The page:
A sampling of Vegas' newest entertainment options. By Max Padilla

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A sampling of Vegas' newest entertainment options.


Italian dining in Las Vegas gets regional at Ago in the Hard Rock Hotel.

Chef and partner Agostino Sciandri has been dishing Tuscan and northern Italian trattoria favorites in Los Angeles for two decades. The Las Vegas location is Sciandri's third Ago outpost after West Hollywood and Miami (a fourth Ago is slated to open in New York in March) and has its official grand opening scheduled for late February, timed to coincide with the restaurant's 10-year anniversary in the City of Angels.

The dining area at the Las Vegas Ago is simple and elegant with Murano-glass chandeliers, white tablecloths and dark wood accents. The restaurant's lounge features a ceiling of hanging globe lights over comfortable cappuccino-colored sectional seating.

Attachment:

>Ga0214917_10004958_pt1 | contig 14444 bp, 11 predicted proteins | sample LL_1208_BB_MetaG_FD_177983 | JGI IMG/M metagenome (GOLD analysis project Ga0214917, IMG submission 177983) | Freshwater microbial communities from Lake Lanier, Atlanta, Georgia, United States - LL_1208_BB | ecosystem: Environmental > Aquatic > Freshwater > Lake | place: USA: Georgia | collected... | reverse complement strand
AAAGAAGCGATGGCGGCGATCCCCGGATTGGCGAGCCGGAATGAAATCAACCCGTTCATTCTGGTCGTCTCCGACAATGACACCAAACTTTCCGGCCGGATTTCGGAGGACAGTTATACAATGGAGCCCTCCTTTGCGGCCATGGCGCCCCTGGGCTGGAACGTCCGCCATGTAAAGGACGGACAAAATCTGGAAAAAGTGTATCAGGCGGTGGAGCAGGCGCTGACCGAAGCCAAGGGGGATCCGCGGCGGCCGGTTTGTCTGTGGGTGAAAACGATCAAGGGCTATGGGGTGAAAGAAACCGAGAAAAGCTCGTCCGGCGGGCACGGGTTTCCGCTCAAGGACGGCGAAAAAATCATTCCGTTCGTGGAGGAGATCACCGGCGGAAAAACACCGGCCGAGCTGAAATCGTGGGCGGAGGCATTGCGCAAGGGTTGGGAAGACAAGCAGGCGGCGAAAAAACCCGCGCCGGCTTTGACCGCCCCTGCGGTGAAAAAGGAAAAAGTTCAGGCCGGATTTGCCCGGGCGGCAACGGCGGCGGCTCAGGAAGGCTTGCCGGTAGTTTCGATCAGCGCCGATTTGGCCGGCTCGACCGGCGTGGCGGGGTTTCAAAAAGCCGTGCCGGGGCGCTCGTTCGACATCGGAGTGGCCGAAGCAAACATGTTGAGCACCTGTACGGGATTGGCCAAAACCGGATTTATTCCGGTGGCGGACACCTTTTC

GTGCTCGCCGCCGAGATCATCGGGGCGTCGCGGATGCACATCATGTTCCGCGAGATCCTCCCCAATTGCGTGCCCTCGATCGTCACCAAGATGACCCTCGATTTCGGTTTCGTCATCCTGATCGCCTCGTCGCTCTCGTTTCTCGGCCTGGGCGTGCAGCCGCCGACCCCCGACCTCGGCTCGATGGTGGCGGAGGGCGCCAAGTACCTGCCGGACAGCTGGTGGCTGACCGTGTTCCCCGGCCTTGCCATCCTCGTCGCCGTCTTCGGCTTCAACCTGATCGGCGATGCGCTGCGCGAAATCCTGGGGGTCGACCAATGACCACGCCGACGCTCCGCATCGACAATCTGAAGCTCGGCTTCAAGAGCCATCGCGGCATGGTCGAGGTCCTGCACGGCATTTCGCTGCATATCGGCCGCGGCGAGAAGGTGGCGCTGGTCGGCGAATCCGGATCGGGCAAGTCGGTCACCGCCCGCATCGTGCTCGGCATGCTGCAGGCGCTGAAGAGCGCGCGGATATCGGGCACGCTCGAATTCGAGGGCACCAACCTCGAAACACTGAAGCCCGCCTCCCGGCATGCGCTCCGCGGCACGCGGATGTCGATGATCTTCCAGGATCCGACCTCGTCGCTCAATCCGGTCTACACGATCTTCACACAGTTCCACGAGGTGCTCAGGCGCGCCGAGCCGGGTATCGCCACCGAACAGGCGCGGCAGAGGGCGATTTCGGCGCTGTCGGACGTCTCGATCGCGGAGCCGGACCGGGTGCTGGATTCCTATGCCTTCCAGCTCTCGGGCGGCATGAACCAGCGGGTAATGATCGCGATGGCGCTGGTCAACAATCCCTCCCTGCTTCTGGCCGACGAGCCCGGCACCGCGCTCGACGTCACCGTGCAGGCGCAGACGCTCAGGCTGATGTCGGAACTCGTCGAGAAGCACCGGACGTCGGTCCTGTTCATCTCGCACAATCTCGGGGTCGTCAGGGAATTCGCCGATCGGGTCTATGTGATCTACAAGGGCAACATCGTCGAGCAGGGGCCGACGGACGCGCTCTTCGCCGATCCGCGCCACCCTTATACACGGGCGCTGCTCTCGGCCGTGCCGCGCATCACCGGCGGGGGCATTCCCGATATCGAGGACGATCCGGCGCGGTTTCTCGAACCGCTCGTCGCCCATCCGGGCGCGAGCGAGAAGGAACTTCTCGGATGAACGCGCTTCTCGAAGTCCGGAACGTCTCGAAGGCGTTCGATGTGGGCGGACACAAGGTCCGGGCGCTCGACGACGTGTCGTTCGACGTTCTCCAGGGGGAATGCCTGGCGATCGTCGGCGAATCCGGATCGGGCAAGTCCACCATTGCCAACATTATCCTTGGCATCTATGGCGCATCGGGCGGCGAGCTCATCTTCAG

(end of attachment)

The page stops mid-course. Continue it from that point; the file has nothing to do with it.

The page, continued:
"The lounge in Vegas is ideal for a pre-dinner cocktail and the open-show kitchen allows guests to fully experience all parts of the meal," said Sciandri.

Ago's Tuscan cuisine features dishes such as bistecca alla Fiorentina (Florentine-style steak), burrata con fagiolini (fresh mozzarella with string beans) and tagliatelle al ragu antico (egg pasta with traditional ragu sauce).

And of course, the wine list is filled with regional specialties including Chianti and super-Tuscans.

Ago at The Hard Rock Hotel & Casino, 4455 Paradise Road; 702-693-4440. Open daily for dinner, 5:30-11:30 p.m.


For those who can't end a night out without stompin' at the Savoy, discotheque Privé brings the energy of South Beach nightlife to Las Vegas.

Privé is the first nightclub in the West from the Miami-based Opium Group (whose other operations include Privé, Mansion and SET). The 12,000-square-foot Las Vegas location is infused with South Beach chic from its Pucci-esque banquettes to its crystal chandeliers and 350-square-foot Brazilian cherrywood dance floor. Guests ride an elevator up to an archway made from Makassar ebony and lit by shimmering crystal garlands. And Privé's rendezvous area is marked by a dramatic 15-foot-high black lacquer lamp with a cascading crystal shade.
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